It’s not enough to have a mission or a vision statement. It’s not enough to post these statements on the walls. And it’s not even enough to periodically read these statements aloud.
Our purpose, our reasons for being, our “why” must be something we focus on daily.
Organizations that thrive do so largely because their employees believe in the purpose – and in reality have a shared purpose. But for this to happen, the purpose must actually be talked about regularly. The purpose needs to be ingrained in the “way we do things around here”. And the only way for this to happen is if that purpose is talked about frequently.
Ironically, I’ve seen senior leaders in closed-door sessions become passionate about an organization’s purpose, but then they’ll leave the room and not talk about it with their staff.
When organizational leaders keep the purpose to themselves, they are missing a huge opportunity. They are not recognizing that the only way to see their organization’s purpose manifested is by having all employees be a part of it – by having everyone who is connected to the organization embrace and be proud of its purpose.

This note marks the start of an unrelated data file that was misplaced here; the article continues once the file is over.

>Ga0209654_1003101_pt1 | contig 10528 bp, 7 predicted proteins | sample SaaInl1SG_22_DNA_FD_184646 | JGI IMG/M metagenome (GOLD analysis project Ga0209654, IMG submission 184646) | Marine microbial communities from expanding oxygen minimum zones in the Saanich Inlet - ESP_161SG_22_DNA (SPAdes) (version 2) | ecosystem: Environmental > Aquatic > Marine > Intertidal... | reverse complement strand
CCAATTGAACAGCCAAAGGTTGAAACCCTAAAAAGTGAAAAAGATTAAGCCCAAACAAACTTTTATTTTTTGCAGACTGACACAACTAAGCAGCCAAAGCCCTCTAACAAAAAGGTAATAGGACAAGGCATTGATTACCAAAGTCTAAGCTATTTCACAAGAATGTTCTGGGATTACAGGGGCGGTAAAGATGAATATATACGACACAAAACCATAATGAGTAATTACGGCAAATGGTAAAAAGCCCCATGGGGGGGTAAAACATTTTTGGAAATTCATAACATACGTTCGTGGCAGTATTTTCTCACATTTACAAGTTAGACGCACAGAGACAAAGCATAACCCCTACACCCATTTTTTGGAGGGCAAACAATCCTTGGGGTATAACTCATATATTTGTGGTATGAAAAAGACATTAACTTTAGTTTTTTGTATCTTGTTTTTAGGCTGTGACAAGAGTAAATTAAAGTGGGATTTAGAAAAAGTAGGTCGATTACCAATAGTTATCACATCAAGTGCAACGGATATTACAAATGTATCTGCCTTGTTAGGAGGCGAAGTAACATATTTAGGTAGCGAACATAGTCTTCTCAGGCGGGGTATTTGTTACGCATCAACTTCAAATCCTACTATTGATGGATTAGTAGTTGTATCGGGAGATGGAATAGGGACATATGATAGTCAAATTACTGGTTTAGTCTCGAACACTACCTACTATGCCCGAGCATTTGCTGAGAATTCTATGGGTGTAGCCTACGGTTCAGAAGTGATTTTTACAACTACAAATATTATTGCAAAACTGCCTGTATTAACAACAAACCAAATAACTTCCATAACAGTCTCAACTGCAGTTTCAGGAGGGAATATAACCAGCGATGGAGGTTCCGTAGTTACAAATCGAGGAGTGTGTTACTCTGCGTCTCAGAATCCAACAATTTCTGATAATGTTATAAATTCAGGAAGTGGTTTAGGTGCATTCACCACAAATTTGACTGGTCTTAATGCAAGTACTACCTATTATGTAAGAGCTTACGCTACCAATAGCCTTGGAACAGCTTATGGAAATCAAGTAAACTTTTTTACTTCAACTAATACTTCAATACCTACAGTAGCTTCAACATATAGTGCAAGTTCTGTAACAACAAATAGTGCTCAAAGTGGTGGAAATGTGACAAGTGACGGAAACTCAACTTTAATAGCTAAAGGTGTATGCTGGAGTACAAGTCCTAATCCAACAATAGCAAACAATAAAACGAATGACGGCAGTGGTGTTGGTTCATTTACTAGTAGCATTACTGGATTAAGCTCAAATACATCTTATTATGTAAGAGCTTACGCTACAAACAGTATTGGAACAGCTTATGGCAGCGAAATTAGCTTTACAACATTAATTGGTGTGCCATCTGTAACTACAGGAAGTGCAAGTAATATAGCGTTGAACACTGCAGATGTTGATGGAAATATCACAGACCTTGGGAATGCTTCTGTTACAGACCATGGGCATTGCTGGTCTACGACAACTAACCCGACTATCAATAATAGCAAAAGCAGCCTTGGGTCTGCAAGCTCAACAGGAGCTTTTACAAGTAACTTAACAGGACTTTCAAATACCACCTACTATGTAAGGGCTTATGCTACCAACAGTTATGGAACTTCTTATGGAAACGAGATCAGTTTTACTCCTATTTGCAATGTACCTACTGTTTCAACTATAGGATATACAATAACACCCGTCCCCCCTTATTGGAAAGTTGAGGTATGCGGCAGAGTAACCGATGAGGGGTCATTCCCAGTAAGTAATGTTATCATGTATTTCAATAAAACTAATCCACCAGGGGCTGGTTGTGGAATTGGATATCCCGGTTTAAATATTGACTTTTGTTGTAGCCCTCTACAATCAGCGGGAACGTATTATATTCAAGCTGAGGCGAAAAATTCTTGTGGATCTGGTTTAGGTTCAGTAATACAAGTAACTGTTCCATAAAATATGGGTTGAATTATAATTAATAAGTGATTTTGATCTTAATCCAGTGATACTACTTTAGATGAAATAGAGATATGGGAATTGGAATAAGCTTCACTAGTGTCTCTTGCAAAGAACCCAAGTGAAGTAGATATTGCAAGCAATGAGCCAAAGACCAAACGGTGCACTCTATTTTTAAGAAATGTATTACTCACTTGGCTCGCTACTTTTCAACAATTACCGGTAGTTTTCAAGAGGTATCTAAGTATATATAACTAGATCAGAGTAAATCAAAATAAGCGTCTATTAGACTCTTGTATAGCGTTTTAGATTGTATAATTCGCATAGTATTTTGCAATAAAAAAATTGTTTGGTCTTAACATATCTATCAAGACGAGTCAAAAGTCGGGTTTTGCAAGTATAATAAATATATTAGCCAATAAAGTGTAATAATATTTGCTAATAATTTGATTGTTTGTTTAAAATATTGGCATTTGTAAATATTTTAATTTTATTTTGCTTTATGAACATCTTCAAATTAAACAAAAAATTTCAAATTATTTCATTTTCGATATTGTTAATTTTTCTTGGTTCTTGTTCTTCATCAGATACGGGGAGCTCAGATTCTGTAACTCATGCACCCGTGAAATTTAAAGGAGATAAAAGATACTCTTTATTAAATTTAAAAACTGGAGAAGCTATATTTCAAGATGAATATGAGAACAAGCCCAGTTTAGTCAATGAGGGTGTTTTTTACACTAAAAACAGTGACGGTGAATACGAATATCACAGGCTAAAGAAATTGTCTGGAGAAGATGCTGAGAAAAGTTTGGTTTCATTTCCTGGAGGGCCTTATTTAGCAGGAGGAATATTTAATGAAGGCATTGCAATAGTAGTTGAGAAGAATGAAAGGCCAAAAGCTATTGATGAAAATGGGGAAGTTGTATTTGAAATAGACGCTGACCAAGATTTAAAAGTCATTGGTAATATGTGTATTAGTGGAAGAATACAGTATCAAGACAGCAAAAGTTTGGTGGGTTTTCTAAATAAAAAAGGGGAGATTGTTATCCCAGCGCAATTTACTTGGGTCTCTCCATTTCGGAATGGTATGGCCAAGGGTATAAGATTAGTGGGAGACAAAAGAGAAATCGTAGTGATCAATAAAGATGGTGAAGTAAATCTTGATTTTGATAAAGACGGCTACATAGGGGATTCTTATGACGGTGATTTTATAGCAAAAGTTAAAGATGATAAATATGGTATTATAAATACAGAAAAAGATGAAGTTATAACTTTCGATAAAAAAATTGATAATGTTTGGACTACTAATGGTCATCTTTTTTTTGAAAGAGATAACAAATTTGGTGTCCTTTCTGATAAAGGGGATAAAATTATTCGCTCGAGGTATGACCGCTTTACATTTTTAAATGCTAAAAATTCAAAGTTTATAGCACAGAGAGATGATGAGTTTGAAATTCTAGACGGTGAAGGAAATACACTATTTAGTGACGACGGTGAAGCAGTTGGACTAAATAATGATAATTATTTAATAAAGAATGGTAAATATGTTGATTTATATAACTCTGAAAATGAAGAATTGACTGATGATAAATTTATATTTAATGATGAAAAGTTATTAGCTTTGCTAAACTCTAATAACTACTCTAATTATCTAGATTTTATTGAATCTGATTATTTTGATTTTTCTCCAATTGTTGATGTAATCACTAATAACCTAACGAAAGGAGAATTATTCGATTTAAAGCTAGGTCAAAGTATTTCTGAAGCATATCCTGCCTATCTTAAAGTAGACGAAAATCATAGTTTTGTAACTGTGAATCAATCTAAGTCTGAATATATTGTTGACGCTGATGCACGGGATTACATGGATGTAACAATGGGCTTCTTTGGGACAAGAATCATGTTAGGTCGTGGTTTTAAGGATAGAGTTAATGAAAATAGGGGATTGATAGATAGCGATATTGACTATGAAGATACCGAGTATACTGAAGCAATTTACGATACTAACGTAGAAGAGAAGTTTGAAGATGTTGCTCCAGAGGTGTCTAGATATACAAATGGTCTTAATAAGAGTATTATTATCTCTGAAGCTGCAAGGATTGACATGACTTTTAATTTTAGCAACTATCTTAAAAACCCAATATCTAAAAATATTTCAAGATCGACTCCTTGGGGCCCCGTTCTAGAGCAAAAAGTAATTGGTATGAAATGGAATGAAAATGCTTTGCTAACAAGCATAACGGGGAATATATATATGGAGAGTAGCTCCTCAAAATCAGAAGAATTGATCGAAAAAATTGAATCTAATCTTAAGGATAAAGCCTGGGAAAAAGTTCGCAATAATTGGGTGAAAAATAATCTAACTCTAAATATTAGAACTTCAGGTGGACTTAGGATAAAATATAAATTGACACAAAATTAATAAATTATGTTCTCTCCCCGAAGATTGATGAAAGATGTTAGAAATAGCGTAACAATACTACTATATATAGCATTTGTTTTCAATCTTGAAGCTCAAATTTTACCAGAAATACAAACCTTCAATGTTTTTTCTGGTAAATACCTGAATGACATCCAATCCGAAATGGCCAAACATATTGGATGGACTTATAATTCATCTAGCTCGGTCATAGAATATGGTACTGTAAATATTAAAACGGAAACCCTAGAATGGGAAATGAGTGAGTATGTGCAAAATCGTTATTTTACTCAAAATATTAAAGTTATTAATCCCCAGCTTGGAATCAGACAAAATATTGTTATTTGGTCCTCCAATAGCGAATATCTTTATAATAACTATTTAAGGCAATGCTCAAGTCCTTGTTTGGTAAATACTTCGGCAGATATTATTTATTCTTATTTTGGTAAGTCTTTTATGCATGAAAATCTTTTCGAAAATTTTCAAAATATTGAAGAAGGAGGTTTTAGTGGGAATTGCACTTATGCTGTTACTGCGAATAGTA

Rallying around a shared purpose begins with leadership. Leaders need to be passionate about our purpose and share this excitement everywhere we can – particularly when we have opportunities to do so in person. No one has ever been inspired by an organization’s purpose without a leader passionate about it. As leaders, if we want employees to be excited about our purpose, it must begin with us.
We must work to inspire others about our purpose by expressing our passion for the organization – what it does and why it exists. When we are able to do this effectively, we will inspire and energize people to work towards a common goal. By including everyone we will have a more shared purpose – one we can all work towards.
How do we put this in practice at ACHIEVE and CTRI? Our leadership is always mindful of opportunities to bridge connections between what we do day to day and how that impacts and fits with our purpose. We ask questions like, “How does this project impact our purpose?” In performance review meetings with our employees we ask question like, “How are you contributing to our organization’s purpose?”
Purpose is not something we should only talk about once a year. Rather it is a beacon and pillar in our daily actions and decisions. And thus, it needs to be, it must be, communicated often and loudly!
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